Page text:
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Resettlement request still being mulled

Prime Minister Hun Sen welcomes Australian Foreign Minister Julie Bishop for a meeting in Phnom Penh in February
Prime Minister Hun Sen welcomes Australian Foreign Minister Julie Bishop for a meeting in Phnom Penh in February. AFP

Resettlement request still being mulled

Cambodia has yet to decide whether it will agree to a controversial request to resettle refugees from Australia’s offshore detention centres, the interior minister said yesterday.

Speaking at the opening of two new general directorates within the Ministry of Interior charged with handling immigration issues and the provision of identity documents, Interior Minister Sar Kheng said he is still considering the proposal.

“As of now we have not decided yet,” Kheng told reporters. “It is being [considered], but no decision has been made at all.”

According to Foreign Minister Hor Namhong, his Australian counterpart, Julie Bishop, made the request during a meeting with Prime Minister Hun Sen in February.

Since then, little has been disclosed about the details of the request. This week, for the first time since the proposal was made public, the office of the UN High Commissioner for Refugees (UNHCR) criticised the plan.

In an email to the Post last night, Vivian Tan, a spokeswoman for the UNHCR in Bangkok, said “it goes against the spirit of resettlement if refugees are moved to another country where they may not be able to enjoy their rights at the same level”.

She added that such a proposal could be an attempt by a signatory to the refugee convention to “divest itself of its responsibility”.

Earlier this month, speculation was rife that a deal had been closed when Australian Immigration Minister Scott Morrison visited Phnom Penh to meet with Kheng.

At the time, Morrison’s office said that he was here to “further discussions on regional cooperation on people-smuggling issues”.

In an interview with Fairfax Media in Australia this week, Morrison said a country’s economic capacity is irrelevant to his planned expansion of a “club” of nations to take refugees.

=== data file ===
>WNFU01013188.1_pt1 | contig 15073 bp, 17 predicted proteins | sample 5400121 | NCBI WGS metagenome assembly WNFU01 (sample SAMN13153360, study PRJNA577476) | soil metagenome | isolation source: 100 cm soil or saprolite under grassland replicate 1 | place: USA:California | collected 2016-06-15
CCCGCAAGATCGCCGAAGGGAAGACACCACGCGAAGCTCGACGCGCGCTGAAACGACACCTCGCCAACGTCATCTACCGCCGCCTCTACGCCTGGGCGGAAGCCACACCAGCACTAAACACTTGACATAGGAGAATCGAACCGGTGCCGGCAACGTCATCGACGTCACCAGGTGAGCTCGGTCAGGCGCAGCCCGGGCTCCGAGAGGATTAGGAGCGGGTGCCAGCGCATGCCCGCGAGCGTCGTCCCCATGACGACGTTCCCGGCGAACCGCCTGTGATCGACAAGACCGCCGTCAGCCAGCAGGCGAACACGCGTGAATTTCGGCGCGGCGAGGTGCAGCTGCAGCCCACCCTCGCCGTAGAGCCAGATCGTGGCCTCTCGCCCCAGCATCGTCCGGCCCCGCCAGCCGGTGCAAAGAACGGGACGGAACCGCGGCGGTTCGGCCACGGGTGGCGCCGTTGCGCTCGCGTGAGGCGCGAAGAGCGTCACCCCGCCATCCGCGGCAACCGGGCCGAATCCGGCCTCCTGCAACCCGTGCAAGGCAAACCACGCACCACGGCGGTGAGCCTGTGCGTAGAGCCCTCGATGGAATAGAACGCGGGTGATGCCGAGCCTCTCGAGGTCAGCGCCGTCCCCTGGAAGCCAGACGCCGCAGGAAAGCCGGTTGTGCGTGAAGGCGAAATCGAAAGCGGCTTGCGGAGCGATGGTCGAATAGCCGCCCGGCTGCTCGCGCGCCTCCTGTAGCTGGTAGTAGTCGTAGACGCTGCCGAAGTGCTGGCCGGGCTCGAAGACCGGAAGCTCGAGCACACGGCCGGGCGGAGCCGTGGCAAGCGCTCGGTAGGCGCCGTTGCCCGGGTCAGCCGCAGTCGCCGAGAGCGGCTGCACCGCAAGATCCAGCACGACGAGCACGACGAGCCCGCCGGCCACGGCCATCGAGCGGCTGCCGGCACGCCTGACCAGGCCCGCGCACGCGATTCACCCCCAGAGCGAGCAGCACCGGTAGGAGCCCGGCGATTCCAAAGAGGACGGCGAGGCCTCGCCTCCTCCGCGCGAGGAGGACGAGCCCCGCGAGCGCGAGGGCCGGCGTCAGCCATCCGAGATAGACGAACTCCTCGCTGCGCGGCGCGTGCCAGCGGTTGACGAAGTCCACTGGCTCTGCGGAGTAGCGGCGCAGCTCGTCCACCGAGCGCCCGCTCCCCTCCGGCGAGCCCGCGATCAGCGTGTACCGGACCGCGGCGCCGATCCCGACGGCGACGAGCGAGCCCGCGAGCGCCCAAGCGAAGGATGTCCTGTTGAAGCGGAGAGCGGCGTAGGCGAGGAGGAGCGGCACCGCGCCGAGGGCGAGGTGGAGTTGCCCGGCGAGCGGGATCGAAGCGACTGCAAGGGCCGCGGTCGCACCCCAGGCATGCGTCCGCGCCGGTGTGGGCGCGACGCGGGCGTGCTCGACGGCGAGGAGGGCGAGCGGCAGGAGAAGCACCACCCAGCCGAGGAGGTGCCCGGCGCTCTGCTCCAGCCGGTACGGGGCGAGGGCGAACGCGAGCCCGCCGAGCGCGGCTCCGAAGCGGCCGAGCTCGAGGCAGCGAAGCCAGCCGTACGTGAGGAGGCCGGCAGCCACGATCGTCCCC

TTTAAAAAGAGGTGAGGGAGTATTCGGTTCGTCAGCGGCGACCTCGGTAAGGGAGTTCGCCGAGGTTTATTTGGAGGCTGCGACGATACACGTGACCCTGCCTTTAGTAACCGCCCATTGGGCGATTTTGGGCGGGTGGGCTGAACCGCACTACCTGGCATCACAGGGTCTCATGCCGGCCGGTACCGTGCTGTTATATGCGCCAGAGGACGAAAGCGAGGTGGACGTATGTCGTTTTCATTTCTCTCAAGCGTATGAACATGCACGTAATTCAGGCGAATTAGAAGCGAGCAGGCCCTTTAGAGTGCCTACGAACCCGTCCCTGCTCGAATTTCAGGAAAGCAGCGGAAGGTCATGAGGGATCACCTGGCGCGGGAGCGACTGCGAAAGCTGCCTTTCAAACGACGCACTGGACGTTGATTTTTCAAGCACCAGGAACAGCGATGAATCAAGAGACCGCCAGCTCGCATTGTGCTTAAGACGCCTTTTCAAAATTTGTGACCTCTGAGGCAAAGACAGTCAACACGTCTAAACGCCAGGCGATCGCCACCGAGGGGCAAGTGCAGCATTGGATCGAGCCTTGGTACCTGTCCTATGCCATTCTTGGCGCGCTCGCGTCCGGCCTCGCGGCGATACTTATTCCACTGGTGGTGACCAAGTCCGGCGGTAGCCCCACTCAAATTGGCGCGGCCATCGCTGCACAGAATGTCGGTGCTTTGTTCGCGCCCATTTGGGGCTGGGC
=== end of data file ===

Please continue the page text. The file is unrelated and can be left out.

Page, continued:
“When you have a country that’s willing to be engaged in it, an experienced country that is willing to sponsor it and a third country that is a signatory country like Nauru that is also party to all of this . . . That would seem to be a positive thing.”

Phil Robertson, Human Rights Watch deputy director for Asia, said that even though Cambodia had ratified the refugee convention, any deal Australia made with the Kingdom would be tarnished.

“If you scan the entire region and look at different governments, who would be most likely to take, basically, Australian blood money, it would be Cambodia,” he said.

“They have the protection of having ratified the refugee convention . . . If they’re going to move them from Nauru, Nauru has also ratified the convention. So they’re trying to say they are moving them from one signatory to another.”

Australia has processing centres on Nauru, in the South Pacific, and Papua New Guinea’s Manus Island.

Ou Virak, Cambodian Center for Human Rights chairman, said Cambodia’s human rights record does not bode well for taking on other countries’ refugees. “[Australia] knows all about Cambodia’s poor record on human rights,” he said.

Sister Denise Coghlan, director of the Jesuit Refugee Service, agreed. “Cambodia has enough poor of its own to care for without taking in Australia’s,” she said, adding that the “legal system needs to be strengthened” to protect the rights of refugees before Cambodia agrees to the resettlement.

The Australian Embassy declined to comment.

ADDITIONAL REPORTING BY DANIEL PYE

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